"(i) Common Area Charge. In advance payable in equal monthly installments * * * an annual sum * * * shall * * * be applied toward the TENANT'S proportionate share of all costs and expenses * * * paid or incurred by LANDLORD in operating, managing, cleaning, protecting, equipping, lighting, repairing, replacing and maintaining malls, whether open or enclosed, walkways, corridors, public areas, common restrooms and meeting areas, vehicle parking areas, drive-ways and other common areas * * * within the Shopping Center. Such cost and expense shall include, but not be limited to, the cost of: * * * maintaining, repairing, and replacing, cleaning, lighting, snow and ice handling and line painting of all vehicle parking areas and other outdoor Common Areas * * * and maintaining security personnel in, on and about the Common Areas, including offsite traffic control on streets adjacent or contiguous to the Shopping Center * * *."
The plaintiffs filed a bill of particulars which suggested that defendants were put on notice of the likelihood of criminal activity by virtue of their awareness of the incident involving the manager of the J.C. Penney store on September 17, 1976, and another incident in which Mrs. Colleen Battaglia "may have been abducted" from the J.C. Penney parking lot on or about July 9, 1973, which was prior to the opening of University Mall. Plaintiffs' counsel also submitted an affidavit stating that he intended to introduce evidence of the Carbondale Police Department reports of crime which occurred at University Mall between March and September, 1976. An attached exhibit indicated that the mall had numerous shoplifting incidents, 19 thefts from automobiles, four automobile thefts, and one bicycle theft.
After considering the pleadings, the depositions, and the affidavits, the trial court granted defendants' motion for summary judgment, and this appeal resulted.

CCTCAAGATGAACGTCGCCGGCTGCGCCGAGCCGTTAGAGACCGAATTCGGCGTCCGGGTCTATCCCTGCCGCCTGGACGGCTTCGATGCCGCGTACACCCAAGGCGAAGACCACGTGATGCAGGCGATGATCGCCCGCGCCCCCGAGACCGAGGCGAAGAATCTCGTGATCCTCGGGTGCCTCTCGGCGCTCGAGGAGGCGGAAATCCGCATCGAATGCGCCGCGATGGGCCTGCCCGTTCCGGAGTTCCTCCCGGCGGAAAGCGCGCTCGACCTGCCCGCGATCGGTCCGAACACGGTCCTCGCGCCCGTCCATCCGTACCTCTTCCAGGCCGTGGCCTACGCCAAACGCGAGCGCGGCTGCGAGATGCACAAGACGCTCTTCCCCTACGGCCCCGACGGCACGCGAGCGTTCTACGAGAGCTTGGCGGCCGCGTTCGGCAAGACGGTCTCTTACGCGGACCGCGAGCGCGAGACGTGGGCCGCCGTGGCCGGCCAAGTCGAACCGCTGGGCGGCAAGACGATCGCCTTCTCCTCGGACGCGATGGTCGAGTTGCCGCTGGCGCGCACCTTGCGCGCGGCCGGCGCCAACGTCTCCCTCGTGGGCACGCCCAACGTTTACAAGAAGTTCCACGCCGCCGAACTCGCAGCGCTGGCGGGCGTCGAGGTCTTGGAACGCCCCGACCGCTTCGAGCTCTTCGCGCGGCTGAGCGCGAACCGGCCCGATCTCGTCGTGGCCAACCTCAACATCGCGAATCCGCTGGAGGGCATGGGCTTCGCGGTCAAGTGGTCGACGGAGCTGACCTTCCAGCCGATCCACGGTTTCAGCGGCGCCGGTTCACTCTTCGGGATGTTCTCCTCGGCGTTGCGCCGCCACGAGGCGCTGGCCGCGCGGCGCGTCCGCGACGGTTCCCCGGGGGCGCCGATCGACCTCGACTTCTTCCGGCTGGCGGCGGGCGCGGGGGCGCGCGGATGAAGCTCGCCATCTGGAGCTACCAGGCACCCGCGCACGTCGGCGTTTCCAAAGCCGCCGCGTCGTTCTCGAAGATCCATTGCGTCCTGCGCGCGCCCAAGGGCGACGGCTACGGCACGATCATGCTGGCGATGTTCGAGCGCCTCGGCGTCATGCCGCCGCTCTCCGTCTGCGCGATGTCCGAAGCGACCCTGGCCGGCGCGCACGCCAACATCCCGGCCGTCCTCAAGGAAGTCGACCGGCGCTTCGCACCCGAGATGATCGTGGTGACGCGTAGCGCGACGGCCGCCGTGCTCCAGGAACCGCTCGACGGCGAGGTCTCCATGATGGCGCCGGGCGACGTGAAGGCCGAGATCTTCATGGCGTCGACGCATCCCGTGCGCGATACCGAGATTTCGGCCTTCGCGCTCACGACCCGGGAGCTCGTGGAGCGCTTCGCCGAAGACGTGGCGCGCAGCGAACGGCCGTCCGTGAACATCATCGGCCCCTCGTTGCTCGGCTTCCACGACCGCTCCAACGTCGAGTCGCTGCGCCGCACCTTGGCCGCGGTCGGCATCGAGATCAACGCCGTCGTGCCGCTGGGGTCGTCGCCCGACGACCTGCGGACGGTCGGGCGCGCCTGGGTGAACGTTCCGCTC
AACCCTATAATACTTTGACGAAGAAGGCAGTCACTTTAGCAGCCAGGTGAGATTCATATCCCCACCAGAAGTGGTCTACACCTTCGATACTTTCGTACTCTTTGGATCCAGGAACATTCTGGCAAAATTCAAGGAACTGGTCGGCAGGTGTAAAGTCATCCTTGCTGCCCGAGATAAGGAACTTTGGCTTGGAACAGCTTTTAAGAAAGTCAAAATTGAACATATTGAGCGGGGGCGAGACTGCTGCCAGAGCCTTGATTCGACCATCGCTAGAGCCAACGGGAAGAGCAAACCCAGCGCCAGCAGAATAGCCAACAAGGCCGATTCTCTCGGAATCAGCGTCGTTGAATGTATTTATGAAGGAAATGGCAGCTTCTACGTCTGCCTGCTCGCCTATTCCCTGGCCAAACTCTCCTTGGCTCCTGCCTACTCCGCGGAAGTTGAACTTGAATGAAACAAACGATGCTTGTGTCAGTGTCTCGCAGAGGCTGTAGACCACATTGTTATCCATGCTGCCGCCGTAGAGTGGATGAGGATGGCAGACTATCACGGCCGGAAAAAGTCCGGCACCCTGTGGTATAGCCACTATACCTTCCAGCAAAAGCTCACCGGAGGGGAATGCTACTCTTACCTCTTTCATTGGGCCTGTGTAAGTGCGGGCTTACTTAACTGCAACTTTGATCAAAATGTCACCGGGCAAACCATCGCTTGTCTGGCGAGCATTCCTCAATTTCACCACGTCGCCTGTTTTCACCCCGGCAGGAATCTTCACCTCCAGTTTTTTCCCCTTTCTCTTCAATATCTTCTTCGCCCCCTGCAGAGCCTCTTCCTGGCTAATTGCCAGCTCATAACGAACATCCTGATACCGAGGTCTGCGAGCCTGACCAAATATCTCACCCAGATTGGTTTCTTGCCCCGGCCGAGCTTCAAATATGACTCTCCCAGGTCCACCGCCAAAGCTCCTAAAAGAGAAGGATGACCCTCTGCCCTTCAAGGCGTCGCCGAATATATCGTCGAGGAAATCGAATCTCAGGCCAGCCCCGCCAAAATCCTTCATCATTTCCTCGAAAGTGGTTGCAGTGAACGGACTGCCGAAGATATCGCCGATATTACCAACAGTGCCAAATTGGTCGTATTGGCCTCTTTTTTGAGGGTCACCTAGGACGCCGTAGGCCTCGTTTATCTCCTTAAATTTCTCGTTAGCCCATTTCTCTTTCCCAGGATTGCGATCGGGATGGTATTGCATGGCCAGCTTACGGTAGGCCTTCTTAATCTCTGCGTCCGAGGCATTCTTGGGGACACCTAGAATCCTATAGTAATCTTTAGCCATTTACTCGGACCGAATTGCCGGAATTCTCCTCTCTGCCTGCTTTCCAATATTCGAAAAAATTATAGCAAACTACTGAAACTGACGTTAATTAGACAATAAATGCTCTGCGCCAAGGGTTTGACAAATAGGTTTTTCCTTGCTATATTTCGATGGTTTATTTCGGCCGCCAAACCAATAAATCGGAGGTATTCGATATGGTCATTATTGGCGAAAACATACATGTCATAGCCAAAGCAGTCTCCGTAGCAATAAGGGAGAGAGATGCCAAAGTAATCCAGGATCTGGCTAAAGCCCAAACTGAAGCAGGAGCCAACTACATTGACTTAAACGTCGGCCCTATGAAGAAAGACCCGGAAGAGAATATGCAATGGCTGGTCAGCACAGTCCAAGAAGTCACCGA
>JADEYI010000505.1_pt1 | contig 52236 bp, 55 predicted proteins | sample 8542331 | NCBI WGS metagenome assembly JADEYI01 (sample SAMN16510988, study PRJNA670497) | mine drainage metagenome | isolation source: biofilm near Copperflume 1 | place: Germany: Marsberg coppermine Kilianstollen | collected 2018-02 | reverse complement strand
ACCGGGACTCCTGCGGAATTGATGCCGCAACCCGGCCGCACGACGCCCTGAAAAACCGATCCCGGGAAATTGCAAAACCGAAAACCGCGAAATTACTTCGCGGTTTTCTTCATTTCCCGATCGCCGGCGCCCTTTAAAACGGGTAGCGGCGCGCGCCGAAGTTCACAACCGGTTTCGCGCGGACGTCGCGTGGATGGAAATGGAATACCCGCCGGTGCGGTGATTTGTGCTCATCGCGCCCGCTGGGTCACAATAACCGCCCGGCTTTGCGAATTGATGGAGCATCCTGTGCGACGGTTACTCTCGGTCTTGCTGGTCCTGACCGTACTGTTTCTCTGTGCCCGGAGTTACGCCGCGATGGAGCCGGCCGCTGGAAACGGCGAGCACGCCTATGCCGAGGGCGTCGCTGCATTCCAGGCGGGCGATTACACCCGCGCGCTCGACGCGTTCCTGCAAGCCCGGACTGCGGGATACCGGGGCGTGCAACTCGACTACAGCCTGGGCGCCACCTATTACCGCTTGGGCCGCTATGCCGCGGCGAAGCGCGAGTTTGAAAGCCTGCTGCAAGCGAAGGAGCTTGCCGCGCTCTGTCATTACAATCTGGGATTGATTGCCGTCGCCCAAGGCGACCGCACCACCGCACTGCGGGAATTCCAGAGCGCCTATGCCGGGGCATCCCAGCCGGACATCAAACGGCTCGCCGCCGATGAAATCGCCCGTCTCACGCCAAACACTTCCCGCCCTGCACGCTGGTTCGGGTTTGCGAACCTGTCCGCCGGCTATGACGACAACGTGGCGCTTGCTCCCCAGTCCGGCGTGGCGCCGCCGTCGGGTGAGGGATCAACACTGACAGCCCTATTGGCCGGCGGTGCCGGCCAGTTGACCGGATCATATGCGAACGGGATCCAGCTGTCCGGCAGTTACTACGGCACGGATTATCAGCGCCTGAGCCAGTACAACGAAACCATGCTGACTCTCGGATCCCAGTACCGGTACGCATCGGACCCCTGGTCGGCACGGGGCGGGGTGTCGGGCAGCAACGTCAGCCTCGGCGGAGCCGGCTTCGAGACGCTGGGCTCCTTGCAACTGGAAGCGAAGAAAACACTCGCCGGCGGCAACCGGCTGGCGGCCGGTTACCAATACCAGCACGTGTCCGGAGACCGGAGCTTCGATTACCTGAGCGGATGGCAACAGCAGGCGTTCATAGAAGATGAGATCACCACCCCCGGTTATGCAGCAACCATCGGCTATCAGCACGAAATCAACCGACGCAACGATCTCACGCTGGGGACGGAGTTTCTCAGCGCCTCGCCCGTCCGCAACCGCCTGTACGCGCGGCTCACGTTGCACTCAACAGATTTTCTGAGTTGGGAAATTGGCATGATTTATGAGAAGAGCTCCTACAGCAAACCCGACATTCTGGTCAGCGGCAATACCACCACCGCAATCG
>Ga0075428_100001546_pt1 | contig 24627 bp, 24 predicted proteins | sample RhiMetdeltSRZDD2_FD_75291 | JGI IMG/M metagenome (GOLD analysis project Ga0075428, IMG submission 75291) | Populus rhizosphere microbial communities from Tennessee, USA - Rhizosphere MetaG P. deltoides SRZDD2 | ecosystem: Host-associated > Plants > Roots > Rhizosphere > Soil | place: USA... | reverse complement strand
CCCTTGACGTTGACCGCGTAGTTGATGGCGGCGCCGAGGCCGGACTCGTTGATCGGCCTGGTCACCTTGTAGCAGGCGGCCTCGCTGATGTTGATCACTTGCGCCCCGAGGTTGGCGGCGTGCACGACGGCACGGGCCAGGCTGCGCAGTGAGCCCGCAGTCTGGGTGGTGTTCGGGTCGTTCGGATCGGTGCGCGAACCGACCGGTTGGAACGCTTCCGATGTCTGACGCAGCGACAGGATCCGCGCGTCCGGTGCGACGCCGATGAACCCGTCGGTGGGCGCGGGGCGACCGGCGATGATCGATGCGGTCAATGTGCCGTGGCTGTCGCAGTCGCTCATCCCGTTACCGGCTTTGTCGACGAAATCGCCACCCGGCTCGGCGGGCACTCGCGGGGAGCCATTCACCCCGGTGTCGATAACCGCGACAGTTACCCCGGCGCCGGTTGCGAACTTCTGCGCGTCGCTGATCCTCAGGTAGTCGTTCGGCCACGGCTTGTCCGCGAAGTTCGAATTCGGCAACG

It is recognized that summary judgments should be rendered with great caution; however, where a plaintiff fails to establish an element of the cause of action through the pleadings, depositions, admissions, and affidavits on file, summary judgment for the defendant is proper. (Schoondyke v. Heil, Heil, Smart & Golee, Inc. (1980), 89 Ill. App.3d 640, 411 N.E.2d 1168; Joiner v. Benton Community Bank (1980), 82 Ill.2d 40, 411 N.E.2d 229.) It is elementary that there can be no liability in tort for negligence unless defendant has breached a duty owed to the plaintiff. (Boyd v. Racine Currency Exchange, Inc. (1973), 56 Ill.2d 95, 306 N.E.2d 39.) Therefore, the primary question presented in this appeal is whether defendants had sufficient notice or knowledge of previous criminality in the area so as to give rise to a duty to protect the plaintiffs from criminal attacks of third parties. The question of whether the owners of a shopping center owed a duty to protect a patron from criminal attack was addressed by the court in O'Brien v. Colonial Village, Inc. (1970), 119 Ill. App.2d 105, 255 N.E.2d 205. In rejecting plaintiff's contention that the daily city-like presence of thousands of people on the premises raised a duty to anticipate and guard against criminal action, the court stated:
"* * * [T]he liability at common law is not that of an insurer, but is based on fault. [Citations.] Obviously, every risk which is foreseeable does not create a duty to an injured person. In addition, the likelihood of injury, the magnitude of the burden of guarding against it, and the desirability of placing the burden upon a defendant must also be considered. [Citations.]" 119 Ill. App.2d 105, 107, 255 N.E.2d 205, 207. See also Annot., 93 A.L.R.3d 999 (1979); Restatement (Second) of Torts § 344, comment f (1965).
Although we are aware of no Illinois case that has considered the precise issue presented by the case at bar, the court in Meyer v. Riverview Park Co. (1950), 342 Ill. App. 218, 96 N.E.2d 379, stated that the prerequisite of a good complaint in similar cases is that it must allege not only danger of assault but that the defendant had notice of such danger and reasonably should have anticipated it. Cf. Altepeter v. Virgil State ...